How it was, what its like

“Time to go for a walk babies, do you want to take Billy for a walk?” I say. We just finished eating pasta for dinner, “This is how we wash our face, wash our face, wash our face, this is how we wash our face early in the evening.” I sing as I attempt to clean Jack and Fiona’s spaghetti sauce faces. I do a good enough job, grab both babies out of their high chairs, carry them down the stairs, Jack slipping out of my arm, I make it to the bottom without dropping one, set them both down. I open the door to the garage, “Look Daddy’s home.” I say. Alan is putting out the trash. Jack and Fiona scurry around the garage, touching things they shouldn’t touch, playing with a half put together toy dump truck we got for their birthday. (Alan put the wrong screw in one of the wheels so now he needs a long screwdriver to get it out, the kind of thing that eventually goes to the dump without ever being used) I go upstairs and put on  Billies leash, she’s shedding like crazy, big clumps of hair falling out, there’s no way to control it. I bring her downstairs and Alan has Jack and Fiona in the B.O.B. for me. “You guys need to learn how to do this” I say as I brush some of the clumps of hair off Billy. I imagine Jack and Fiona brushing Billy, loving her, taking care of her. She’ll probably be dead though before any of that actually happens. First we walk down the hill, “Billy’s sniffing, she loves to sniff, come on Billy, whoa!” she stops and pulls me backwards, “Billy, come on, you’re not going to pull me backwards on hills today, LET’S Go Girl!” I say. “Look at the trees guys, oh my god it’s going to be a bad night for pollen, can you feel the pollen in the air?” I say. Past the Bret Harte playground, I ask myself, is it really that bad? (I can’t get my first visits out of my mind, the dog poop, the dirty diaper in the corner, I won’t know until Jack and Fiona are older and we spend more time here, I think to myself.)  I really like the big Oak Tree. Up the next hill I’m laughing out loud. Smiling, wondering if I’m crazy? Crazy happy? Why do I have so much energy tonight? I imagine People think I’m crazy when they hear me talking and laughing while walking Billy and pushing the stroller. Before the babies came Alan used to always tell me, “Stop talking to yourself.” Now technically I’m not talking to myself any more, I’m talking to Jack and Fiona. I’ve always talked to my dogs. It’s natural. “Do you see the trees? The half-moon in the sky? The single dove on the telephone pole? Look at this pinecone.  The sun, no wait the sun is already down. Babies the sun is already down, but we’re lucky, we’ll make it home before dark. Oh my gosh, what if today was the last day we saw the sun? ” I think about it, the last day, that day will come. My new motto is “Keep on Movin’ Keep on Groovin’. Keep the wheels turning, that kinda thing. Yesterday it happened again, I got the babies down for their nap. I had to give them a bath, I didn’t use wipes at the park today. (the park I drove too, because at the time I think it’s a nicer park than my neighborhood park.) They have dirt on their legs, food on their faces, just messy! I watch the other moms at the park wiping the hands and faces of their babies several times. Sometimes thoughts appear in my mind, self-conciousness, “Do they think I’m a slob? I’m really dirty?” Even Alan has made comments after meals that I haven’t cleaned Jack and Fiona’s faces good enough and they are going to break out. Interesting huh? I wonder why people are so into cleanliness. Anyhow the babies were taking their nap, I had all my workout clothes on the floor, I was going to go through them and turn some into painting rags. I tell myself, “Just do it really fast” and I did. But I came upstairs to get some water, I decided I NEED to go to my studio and paint for a minute. Kaboom! I see the kitchen is a complete disaster, after the park I brought everything up and set it on the center Island. (The babies are asleep right now) I find myself walking around in circles picking stuff up, putting things in the sink, in the fridge, in new piles of like items. “STOP!” I say to myself. “Grab the baby monitor and water and Go to your studio!” I can finish cleaning later. I get into my studio. I’m feeling super inspired, is it the babies? Their passion for life? I don’t know but I’m feeling freedom. I paint fast and into new territories. I’m excited by the drawing I’m doing, the unconscious feeling I have when I paint with my few remaining usable paintbrushes, (I ruin all my paintbrushes, they turn hard as rocks) I grab a palette. The colors show up in my mind, I mix them. I use restraint not to overwork every single piece. I already have a huge pile of overworked pieces. (I may turn these into collage down the road) Its 5:30PM, I can’t believe the babies have slept so long. I finish up in my studio and go inside the house. (my studio is in the garage, built into the hillside. It stays the same temperature all year long) All is quiet, but I realize I had the wrong baby monitor. Oh well, they needed that rest and I needed to work in my studio no matter what. I walk in the house expecting to hear crying babies, but the house is still quiet. Sweet little babies, in their nursery, in their cribs. On white cotton sheets, a quiet peace surrounding Jack and Fiona as they sleep like babies, a sweetness I’ve never know before. Maybe comparable to a sweet late spring day, where the chimes chime in the breezy afternoon. The doors in the house, windows open, letting the light and smells of the day filter through my body. There are always sweet, lovely things to hang on to in life. Even on the most stressful, busy  days.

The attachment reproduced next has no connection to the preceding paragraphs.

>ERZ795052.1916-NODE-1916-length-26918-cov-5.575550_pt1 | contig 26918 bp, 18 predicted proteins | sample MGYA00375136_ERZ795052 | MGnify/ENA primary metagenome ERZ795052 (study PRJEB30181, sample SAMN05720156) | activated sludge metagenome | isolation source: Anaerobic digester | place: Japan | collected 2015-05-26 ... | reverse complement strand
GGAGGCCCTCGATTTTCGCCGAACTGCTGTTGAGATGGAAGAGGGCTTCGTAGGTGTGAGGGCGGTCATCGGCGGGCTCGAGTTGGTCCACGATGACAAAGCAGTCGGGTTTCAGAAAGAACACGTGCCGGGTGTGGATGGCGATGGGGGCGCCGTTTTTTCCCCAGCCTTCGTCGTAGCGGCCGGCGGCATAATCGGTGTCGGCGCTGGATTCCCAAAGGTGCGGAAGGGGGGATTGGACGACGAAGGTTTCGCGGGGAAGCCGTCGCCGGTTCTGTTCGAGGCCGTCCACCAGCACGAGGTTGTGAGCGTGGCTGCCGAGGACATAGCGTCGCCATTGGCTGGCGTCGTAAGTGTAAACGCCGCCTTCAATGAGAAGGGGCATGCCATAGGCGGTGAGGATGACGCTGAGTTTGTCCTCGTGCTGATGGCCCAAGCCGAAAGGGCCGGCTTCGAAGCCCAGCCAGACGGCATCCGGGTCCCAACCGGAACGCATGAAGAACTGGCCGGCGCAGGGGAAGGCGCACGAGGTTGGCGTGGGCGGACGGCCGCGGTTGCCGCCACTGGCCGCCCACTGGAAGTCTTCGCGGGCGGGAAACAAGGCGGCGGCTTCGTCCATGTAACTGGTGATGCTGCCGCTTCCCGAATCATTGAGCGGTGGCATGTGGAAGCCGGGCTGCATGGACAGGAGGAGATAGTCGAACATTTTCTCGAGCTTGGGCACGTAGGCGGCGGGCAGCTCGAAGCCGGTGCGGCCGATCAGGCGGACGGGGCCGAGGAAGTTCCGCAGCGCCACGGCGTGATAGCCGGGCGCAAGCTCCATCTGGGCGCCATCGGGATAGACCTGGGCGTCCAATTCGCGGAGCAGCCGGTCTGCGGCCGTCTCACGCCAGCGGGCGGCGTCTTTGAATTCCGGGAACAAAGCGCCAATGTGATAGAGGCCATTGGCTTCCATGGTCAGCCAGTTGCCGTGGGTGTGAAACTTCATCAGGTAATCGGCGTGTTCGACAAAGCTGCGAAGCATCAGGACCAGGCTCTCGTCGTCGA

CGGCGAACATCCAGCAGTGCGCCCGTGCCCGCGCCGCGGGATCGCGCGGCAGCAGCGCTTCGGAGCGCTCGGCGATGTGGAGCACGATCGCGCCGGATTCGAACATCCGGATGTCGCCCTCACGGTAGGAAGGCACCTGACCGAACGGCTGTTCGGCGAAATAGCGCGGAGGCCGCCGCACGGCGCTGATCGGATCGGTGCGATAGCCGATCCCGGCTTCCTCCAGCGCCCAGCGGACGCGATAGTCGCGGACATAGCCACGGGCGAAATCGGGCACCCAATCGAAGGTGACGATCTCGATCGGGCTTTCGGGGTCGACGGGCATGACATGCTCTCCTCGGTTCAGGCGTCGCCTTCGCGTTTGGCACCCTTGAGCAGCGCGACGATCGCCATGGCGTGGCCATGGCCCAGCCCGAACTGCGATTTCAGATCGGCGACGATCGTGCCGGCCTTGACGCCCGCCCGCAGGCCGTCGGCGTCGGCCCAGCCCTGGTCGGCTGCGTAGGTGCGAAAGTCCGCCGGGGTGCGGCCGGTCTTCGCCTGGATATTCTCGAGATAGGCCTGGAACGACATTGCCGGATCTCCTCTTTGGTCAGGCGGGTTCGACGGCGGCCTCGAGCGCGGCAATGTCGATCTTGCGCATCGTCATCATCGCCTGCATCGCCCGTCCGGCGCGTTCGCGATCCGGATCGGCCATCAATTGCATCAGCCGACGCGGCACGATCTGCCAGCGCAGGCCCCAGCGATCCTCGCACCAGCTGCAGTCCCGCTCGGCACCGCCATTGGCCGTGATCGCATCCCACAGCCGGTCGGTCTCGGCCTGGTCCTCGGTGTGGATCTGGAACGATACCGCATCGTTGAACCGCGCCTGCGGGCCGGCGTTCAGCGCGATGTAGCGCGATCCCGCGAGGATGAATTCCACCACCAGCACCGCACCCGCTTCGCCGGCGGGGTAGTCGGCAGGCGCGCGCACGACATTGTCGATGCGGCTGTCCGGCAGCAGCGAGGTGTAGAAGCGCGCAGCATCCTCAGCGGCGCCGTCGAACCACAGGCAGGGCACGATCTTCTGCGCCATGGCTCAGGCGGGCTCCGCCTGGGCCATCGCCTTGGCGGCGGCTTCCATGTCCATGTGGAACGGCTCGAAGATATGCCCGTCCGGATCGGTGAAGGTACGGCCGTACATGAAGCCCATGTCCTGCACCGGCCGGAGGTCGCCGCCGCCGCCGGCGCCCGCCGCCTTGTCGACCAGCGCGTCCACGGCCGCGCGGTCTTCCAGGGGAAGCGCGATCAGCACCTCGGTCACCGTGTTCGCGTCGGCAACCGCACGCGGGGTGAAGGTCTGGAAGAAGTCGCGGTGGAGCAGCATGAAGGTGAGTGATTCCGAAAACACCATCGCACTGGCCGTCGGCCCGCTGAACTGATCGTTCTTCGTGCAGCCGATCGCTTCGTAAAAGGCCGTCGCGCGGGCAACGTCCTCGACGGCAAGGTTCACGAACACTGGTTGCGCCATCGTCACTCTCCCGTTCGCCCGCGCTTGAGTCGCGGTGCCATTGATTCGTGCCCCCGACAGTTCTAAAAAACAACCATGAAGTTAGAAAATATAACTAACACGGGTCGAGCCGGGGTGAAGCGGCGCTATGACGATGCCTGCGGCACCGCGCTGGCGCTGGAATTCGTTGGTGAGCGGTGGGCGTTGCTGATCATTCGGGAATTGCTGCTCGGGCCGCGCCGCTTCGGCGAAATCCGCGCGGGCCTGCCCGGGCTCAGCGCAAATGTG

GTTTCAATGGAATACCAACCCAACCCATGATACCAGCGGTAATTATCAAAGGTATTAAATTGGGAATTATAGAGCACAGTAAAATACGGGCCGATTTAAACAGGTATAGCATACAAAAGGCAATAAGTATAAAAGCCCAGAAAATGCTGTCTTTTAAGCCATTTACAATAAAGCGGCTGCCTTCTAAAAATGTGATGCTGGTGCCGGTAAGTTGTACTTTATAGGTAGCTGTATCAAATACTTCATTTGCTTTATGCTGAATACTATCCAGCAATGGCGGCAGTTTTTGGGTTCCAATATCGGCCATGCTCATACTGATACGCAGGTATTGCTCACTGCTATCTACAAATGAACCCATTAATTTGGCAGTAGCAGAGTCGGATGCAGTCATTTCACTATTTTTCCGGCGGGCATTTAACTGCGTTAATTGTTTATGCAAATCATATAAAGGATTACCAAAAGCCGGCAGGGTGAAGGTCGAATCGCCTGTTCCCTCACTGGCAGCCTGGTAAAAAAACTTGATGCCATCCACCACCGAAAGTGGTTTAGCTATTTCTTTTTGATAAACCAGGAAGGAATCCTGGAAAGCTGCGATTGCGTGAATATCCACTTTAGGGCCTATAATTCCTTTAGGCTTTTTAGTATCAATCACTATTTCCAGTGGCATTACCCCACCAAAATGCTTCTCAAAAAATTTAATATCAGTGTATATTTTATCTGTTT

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About Jenny Hynes

I am a painter, housewife, and mother of twins